Friday, November 11, 2011

Putting On LB

Happy birthday, Lavern Baker, a fine R&B singer from the 50s and 60s.  Her first big hit was "Tweedle Dee."



Her biggest hit on the R&B charts--made #1--was "Jim Dandy."

Just In Time

It's 11/11/11 and people are starting to talk about who should be the Time Person Of The Year.  (Well, some people.  Does anyone really care about this?  Did they ever?)

One name mentioned was Steve Jobs.  Not the worst choice, but probably not.  His death reminded us of his importance, but last year we had Mark Zuckberberg, and we've also had Jeff Bezos and, in 1982, "The Computer."

Another suggestion was Tunisian fruit vendor Mohamed Bouazizi who helped kick off the Arab Spring.  But as the Spring turns into Summer and Fall, some are taking a wait and see attitude.

Then there's consumer advocate Elizabeth Warren (who was recently called a "socialist whore" at a campaign appearance).  Even for those sympathetic to her viewpoint, would Time really want to be supporting a specific candidate in a Senatorial race?  Usually they pick people after they've won an election.

Let me make a suggestion: the Navy SEALs who got Bin Laden.  This is certainly their year, and I'm guessing it would be a popular choice.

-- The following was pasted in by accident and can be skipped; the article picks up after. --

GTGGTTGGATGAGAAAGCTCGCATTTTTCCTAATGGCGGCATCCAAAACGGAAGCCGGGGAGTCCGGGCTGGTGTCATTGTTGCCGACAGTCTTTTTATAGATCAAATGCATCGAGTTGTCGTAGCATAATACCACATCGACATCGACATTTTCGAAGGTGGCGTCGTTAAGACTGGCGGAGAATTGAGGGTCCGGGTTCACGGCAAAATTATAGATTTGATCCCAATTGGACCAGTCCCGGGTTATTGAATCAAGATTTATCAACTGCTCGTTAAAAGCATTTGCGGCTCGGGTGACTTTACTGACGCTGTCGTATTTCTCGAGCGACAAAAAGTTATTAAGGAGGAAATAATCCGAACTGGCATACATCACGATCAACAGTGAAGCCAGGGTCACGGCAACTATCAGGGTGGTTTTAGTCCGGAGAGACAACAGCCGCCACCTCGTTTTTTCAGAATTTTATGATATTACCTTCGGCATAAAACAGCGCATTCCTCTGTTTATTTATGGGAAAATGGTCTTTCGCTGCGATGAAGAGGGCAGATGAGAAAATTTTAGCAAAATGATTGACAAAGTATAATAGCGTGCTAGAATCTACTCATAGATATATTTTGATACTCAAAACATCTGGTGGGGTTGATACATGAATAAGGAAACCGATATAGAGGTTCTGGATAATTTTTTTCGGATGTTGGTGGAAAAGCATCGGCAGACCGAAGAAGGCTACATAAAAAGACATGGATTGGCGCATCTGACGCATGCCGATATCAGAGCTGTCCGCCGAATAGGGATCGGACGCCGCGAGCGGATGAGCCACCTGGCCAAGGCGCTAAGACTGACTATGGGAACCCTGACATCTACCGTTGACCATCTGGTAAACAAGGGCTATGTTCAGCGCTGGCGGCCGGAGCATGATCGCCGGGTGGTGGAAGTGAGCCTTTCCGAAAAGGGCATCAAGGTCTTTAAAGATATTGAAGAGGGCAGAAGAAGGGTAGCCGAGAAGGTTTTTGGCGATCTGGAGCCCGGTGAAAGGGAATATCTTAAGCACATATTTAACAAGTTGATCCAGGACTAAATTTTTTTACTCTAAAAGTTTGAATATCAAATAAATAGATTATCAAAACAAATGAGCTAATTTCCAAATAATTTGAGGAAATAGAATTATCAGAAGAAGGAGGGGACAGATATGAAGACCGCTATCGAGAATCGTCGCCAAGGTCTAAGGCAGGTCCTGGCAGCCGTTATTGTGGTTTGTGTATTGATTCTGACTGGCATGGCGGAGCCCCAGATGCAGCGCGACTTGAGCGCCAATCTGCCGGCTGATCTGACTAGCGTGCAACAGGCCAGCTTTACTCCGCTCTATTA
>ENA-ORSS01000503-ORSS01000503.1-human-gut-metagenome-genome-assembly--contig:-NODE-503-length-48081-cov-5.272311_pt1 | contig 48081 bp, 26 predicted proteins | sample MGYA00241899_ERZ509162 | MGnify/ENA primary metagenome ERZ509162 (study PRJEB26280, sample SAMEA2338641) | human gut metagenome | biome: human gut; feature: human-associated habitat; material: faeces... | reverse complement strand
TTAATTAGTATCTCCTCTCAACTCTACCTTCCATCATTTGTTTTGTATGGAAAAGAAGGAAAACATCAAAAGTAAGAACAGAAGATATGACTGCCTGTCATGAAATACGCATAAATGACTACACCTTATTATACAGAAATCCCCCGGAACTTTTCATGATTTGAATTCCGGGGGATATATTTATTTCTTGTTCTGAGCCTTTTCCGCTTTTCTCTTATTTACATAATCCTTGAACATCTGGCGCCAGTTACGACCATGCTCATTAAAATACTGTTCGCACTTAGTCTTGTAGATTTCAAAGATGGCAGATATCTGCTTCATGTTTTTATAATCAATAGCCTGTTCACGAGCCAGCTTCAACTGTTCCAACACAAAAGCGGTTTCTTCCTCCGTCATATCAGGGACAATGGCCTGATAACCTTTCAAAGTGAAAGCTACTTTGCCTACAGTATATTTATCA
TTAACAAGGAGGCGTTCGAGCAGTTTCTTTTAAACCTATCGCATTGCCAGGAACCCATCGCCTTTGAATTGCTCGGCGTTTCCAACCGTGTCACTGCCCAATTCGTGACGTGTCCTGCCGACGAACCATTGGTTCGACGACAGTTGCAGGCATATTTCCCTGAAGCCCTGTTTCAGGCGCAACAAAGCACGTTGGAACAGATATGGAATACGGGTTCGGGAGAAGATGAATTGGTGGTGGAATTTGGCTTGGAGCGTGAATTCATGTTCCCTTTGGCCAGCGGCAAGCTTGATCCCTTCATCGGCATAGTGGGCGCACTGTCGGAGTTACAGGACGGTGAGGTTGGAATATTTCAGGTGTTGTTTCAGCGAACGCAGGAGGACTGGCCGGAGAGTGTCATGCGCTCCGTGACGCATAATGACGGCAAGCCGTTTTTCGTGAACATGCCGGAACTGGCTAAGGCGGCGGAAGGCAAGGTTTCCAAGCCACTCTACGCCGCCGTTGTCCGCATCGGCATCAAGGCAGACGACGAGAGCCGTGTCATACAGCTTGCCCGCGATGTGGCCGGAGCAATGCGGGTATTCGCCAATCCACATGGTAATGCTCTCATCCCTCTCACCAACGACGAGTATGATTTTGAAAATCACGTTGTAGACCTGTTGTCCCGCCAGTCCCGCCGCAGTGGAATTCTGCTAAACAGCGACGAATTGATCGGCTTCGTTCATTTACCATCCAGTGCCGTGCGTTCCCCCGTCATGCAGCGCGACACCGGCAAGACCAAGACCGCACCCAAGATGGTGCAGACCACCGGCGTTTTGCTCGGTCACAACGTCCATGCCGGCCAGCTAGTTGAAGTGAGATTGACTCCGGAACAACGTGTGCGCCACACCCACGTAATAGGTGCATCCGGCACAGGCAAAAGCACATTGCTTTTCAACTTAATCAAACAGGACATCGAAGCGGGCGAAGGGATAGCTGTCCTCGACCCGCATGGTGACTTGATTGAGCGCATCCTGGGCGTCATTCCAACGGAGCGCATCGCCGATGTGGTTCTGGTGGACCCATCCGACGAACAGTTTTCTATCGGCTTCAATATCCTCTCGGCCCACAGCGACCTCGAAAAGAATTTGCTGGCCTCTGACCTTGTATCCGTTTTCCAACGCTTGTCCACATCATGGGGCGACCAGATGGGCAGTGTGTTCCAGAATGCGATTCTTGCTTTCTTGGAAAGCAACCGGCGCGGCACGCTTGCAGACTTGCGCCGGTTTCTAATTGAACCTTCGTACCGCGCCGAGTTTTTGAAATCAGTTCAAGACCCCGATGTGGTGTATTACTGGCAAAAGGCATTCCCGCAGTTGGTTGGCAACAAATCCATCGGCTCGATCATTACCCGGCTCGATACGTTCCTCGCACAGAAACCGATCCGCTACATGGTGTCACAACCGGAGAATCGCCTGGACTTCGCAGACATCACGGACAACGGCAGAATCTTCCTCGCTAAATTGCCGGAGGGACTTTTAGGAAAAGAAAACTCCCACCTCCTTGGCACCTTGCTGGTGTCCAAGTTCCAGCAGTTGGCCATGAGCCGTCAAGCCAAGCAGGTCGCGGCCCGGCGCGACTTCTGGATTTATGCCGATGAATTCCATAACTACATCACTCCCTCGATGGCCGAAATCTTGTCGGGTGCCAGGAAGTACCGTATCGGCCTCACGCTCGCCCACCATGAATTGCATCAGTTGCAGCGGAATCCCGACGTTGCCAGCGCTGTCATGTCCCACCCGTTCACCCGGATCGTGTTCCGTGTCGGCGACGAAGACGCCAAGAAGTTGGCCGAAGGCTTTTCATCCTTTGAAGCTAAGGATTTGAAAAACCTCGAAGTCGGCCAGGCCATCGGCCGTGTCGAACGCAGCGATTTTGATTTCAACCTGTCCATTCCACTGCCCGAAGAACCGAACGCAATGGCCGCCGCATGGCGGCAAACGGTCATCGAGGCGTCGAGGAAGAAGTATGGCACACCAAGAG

Thursday, November 10, 2011

Will We Still Need Him?

Greg Lake turns 64 today.  He was a founder of King Crimson, then the middle guy in Emerson, Lake & Palmer. (He did stuff after the 1970s, but I don't care.)

Sometimes I wonder why Prog Rock died.  Was it killed by punk? Did the audience advance to jazz or classical? Or was it just too much of a hassle to create?

Exit Eddie

I thought Eddie Murphy as Oscar host was an interesting idea.  Now he's out.  It started last week when Brett Ratner, in an off-the-cuff statement after a screening of his Eddie Murphy comedy Tower Heist, stated "rehearsing is for fags." Rattner later apologized, but it wasn't enough, and he resigned his position as Academy Awards producer.  With his producer and pal gone, so was Eddie.